When a loved one suffers a stroke, one of the more common aftereffects is aphasia. What we’re going to talk about today is a relatively new approach to aphasia treatment: The Life Participation Approach to Aphasia (LPAA).
What is aphasia?
Aphasia occurs as the result of a stroke or other brain injury. While there are a number of aphasia types, what’s common to all of them is a loss in the ability to communicate.
As soon as the patient is able, a speech and language pathologist will assess the damage and map out a treatment plan. Sometimes, two or three months of aphasia treatment is all the patient needs to recover. All too often, though, that window is not enough. When it closes, the patient – and their friends and family – have to begin the difficult process of accepting that this might be a very long haul.
Traditional Treatment of Aphasia
For the most part, treatment of aphasia concentrates on assessing what the patient can’t do – express herself? comprehend the other? – and then building a treatment plan to help them improve as much as possible.
So, for example, you might come to pick up your loved one from a speech therapy session and see a worksheet with pictures that have to do with clothing – like a skirt, a hanger, pants, etc. At first, the therapist will ask the patient to point to the picture when she herself says the appropriate word. When the therapist sees consistent improvement, she’ll begin asking the patient to point to a picture and say what it is.
Another popular exercise SLPs (speech and language pathologists) do is based on questions and answers. The therapist writes a list of common questions and “rehearses” the answers with the patient until they can answer correctly. The questions might be personal:
- What’s your name?
- Where do you live?
- How old are you?
- What is your husband/wife’s name?
- Do you have any children?
Other questions might be grouped by category, such as professions (what does a fireman do, what does a teacher do), meals (what is a breakfast food, what is a lunch food), or situations (what number do you dial if there’s an emergency? what do you do if you’ve run out of milk?).
While these and other methods of aphasia treatment are important and have met with significant success, the downside to them is that they’re done in isolation. The patient is still left, to a large extent, out of the loop of life. Because if you can’t communicate, how can you participate in…well, just about anything? That’s where LPAA was born.
What is the LPAA approach to aphasia treatment?
Well, the name pretty much says it all: the LPAA approach is an approach that focuses on practical participation in everyday life, rather than learning sets of words. Often done in a group setting, the idea is to get groups of aphasia-sufferers together to share what having aphasia is like, to exchange experiences, or to discuss a new book or have an exercise class together. Speech pathologists are on hand to facilitate communication between the participants so that therapy is done in real time. That makes it easier to carry over to everyday conversations.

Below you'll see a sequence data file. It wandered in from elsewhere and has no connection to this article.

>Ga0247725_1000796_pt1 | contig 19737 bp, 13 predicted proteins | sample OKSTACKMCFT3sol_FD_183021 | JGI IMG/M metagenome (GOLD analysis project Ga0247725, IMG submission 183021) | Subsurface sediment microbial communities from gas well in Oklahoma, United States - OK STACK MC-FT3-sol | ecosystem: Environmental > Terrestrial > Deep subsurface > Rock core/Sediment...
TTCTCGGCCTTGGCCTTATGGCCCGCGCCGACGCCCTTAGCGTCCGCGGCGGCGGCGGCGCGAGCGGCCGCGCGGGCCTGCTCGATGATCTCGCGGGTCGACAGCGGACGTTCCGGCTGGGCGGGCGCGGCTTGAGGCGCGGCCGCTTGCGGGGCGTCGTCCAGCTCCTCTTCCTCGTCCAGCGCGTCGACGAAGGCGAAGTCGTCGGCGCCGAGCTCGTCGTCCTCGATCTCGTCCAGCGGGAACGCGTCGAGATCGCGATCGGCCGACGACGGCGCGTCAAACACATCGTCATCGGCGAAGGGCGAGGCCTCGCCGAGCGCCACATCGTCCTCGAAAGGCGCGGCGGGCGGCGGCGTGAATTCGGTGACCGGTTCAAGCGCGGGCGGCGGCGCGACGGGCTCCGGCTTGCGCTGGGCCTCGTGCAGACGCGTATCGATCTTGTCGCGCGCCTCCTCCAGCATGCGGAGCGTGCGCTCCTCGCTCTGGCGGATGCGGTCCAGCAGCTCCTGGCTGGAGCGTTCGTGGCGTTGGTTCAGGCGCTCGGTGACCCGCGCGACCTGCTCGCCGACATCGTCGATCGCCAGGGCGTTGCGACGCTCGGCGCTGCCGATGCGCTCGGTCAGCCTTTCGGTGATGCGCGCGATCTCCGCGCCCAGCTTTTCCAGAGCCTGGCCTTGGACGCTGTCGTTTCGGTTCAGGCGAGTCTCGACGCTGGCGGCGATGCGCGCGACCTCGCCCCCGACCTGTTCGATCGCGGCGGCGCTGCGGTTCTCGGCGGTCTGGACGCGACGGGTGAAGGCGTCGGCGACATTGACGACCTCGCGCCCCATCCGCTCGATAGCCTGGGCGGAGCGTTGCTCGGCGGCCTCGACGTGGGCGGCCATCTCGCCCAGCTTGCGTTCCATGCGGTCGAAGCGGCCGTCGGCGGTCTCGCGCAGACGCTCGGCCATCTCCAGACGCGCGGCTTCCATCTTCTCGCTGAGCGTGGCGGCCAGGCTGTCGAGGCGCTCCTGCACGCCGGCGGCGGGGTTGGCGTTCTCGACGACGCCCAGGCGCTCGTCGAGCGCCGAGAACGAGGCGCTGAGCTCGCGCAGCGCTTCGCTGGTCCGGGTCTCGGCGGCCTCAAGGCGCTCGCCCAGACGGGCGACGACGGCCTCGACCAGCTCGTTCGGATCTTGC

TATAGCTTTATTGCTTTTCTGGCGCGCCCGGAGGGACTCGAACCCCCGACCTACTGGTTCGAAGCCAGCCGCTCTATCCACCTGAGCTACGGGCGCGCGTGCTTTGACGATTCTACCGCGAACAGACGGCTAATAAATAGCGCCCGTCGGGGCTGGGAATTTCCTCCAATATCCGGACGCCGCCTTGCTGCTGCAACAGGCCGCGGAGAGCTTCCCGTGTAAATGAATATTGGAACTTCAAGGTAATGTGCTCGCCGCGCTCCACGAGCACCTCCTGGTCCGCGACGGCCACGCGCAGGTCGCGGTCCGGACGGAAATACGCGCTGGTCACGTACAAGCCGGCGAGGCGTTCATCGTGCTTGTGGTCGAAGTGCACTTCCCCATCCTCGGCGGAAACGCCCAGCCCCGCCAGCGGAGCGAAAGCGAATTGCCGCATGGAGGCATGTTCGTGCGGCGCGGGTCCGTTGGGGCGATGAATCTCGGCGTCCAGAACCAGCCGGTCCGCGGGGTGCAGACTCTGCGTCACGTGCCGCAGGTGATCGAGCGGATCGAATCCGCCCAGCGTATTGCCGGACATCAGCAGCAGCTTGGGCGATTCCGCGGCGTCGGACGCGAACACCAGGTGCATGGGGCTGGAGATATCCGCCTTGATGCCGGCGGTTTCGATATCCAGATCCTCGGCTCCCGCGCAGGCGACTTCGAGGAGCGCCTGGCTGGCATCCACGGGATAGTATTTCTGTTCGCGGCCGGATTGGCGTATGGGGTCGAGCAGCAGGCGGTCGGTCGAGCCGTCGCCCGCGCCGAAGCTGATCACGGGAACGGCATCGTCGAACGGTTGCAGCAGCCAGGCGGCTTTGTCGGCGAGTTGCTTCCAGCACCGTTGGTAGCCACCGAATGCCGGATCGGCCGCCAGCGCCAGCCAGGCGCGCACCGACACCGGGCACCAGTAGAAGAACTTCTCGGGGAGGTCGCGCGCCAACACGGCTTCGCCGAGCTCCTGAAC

Not all LPAA sessions are done in groups. Many speech and language pathologists are integrating the LPAA principles into their private sessions, too. So, for example, they might ask their client what it is they want to re-learn to do, based on which elements are most missing in their lives. One client might answer, “To play Monopoly with my grandson again.” Another might answer, “I want to be able to order in a restaurant again.”
“Great,” the therapist will say. “Let’s start playing Monopoly.” The short-term treatment plans and goals will revolve around re-learning the game. If the patient hits a brick wall, then the goal will be to figure out a way to work around it and keep playing. Same for ordering in a restaurant, participating in group activities, or any other facet of everyday life. Caregivers and family members are included in the treatment plan and given guidance on how to provide support.
Does LPAA show results?
The answer seems to be a resounding “yes.” While some in the SPL community were skeptical at first, the approach has been endorsed by ASHA, the National Aphasia Association and others. The emphasis on living successfully with aphasia, as opposed to constantly trying to fix it, gives aphasia sufferers a feeling of hope. They know that even though life might be different, it can still go on. As one professional put it:
The goal of LPAA is to make life the focus and minimize the influence of aphasia.
Do you think your loved one might benefit from the LPAA approach to aphasia treatment?